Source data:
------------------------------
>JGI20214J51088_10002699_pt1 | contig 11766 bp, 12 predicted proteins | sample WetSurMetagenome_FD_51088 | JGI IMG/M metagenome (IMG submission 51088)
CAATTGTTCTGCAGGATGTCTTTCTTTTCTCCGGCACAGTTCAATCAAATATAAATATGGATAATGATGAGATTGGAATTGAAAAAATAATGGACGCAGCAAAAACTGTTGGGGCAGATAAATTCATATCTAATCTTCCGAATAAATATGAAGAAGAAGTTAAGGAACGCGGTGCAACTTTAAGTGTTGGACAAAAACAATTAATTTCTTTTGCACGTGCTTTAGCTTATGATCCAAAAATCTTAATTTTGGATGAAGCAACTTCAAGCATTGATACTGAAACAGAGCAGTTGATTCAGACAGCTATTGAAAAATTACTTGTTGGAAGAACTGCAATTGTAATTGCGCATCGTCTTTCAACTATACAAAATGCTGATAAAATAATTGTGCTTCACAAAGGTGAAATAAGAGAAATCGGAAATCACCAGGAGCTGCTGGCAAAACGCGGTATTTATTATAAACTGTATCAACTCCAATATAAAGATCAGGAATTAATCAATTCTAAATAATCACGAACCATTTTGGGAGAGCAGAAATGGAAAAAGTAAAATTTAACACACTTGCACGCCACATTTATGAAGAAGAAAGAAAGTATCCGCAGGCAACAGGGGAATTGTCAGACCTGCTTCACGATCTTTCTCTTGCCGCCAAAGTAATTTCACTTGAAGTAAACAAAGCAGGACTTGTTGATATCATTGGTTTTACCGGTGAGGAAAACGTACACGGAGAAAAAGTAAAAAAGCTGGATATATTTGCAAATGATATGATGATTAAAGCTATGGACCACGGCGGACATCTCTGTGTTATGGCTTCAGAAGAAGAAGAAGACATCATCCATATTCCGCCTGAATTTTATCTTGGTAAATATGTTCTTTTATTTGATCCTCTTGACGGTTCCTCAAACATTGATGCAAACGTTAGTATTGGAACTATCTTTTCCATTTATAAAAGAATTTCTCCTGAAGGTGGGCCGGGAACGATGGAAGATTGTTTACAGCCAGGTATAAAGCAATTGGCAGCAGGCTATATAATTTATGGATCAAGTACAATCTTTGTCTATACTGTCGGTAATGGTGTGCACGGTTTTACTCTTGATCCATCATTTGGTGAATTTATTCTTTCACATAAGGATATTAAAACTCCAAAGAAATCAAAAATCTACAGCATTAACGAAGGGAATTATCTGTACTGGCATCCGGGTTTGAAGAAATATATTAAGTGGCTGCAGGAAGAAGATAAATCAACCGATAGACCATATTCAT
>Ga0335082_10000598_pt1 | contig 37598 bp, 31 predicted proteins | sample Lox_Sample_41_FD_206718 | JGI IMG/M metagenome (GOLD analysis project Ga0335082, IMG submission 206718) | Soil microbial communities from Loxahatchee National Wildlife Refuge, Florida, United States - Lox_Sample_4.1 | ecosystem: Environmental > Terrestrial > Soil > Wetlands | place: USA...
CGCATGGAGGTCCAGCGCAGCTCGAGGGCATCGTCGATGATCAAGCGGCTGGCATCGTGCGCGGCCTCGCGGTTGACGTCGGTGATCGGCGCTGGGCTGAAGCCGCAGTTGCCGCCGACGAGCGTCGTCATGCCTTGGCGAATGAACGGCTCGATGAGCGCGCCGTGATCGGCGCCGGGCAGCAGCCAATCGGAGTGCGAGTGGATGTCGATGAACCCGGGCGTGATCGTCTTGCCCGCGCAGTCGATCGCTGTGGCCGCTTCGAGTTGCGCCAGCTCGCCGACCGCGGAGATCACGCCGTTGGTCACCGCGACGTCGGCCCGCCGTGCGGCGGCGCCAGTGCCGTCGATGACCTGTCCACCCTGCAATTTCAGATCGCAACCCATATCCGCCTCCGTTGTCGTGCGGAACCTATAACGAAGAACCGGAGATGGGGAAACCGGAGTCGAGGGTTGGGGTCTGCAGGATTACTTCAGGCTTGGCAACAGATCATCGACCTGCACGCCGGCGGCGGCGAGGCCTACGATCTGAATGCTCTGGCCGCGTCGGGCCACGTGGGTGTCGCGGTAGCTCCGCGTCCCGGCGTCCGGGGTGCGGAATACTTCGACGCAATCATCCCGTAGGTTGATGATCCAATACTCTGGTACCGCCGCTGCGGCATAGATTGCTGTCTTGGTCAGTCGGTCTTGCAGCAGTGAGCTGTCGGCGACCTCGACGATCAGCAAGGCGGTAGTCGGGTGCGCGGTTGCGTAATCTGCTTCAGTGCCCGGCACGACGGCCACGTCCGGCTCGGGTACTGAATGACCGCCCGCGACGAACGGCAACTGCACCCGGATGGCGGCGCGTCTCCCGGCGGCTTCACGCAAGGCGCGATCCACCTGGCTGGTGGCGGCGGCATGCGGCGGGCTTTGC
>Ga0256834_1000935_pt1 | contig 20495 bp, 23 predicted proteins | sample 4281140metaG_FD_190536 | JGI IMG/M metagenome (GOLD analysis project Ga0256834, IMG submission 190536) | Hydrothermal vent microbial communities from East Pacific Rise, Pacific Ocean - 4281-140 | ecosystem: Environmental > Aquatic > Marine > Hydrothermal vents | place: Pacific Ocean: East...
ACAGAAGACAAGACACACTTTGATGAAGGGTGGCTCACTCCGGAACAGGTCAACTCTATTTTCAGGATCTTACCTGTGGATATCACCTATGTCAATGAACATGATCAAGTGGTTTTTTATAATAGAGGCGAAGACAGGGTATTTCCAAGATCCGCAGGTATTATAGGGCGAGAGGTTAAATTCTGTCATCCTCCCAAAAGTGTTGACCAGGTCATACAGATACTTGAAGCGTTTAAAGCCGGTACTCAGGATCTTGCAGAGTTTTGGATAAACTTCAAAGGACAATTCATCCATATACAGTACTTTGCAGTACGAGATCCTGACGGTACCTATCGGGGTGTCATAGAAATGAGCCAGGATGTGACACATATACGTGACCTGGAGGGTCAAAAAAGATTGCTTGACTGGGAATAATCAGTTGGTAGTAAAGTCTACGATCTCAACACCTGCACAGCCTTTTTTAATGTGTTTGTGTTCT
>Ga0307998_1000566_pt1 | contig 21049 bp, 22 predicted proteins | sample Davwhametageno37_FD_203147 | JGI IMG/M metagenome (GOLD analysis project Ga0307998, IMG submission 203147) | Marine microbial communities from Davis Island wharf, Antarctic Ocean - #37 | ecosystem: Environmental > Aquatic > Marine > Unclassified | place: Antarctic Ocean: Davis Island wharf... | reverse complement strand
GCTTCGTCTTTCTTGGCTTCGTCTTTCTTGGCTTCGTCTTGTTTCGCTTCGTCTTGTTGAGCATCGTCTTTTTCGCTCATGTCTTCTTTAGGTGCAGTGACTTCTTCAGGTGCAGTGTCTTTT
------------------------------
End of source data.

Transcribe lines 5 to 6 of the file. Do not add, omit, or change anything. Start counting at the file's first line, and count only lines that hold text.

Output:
>Ga0256834_1000935_pt1 | contig 20495 bp, 23 predicted proteins | sample 4281140metaG_FD_190536 | JGI IMG/M metagenome (GOLD analysis project Ga0256834, IMG submission 190536) | Hydrothermal vent microbial communities from East Pacific Rise, Pacific Ocean - 4281-140 | ecosystem: Environmental > Aquatic > Marine > Hydrothermal vents | place: Pacific Ocean: East...
ACAGAAGACAAGACACACTTTGATGAAGGGTGGCTCACTCCGGAACAGGTCAACTCTATTTTCAGGATCTTACCTGTGGATATCACCTATGTCAATGAACATGATCAAGTGGTTTTTTATAATAGAGGCGAAGACAGGGTATTTCCAAGATCCGCAGGTATTATAGGGCGAGAGGTTAAATTCTGTCATCCTCCCAAAAGTGTTGACCAGGTCATACAGATACTTGAAGCGTTTAAAGCCGGTACTCAGGATCTTGCAGAGTTTTGGATAAACTTCAAAGGACAATTCATCCATATACAGTACTTTGCAGTACGAGATCCTGACGGTACCTATCGGGGTGTCATAGAAATGAGCCAGGATGTGACACATATACGTGACCTGGAGGGTCAAAAAAGATTGCTTGACTGGGAATAATCAGTTGGTAGTAAAGTCTACGATCTCAACACCTGCACAGCCTTTTTTAATGTGTTTGTGTTCT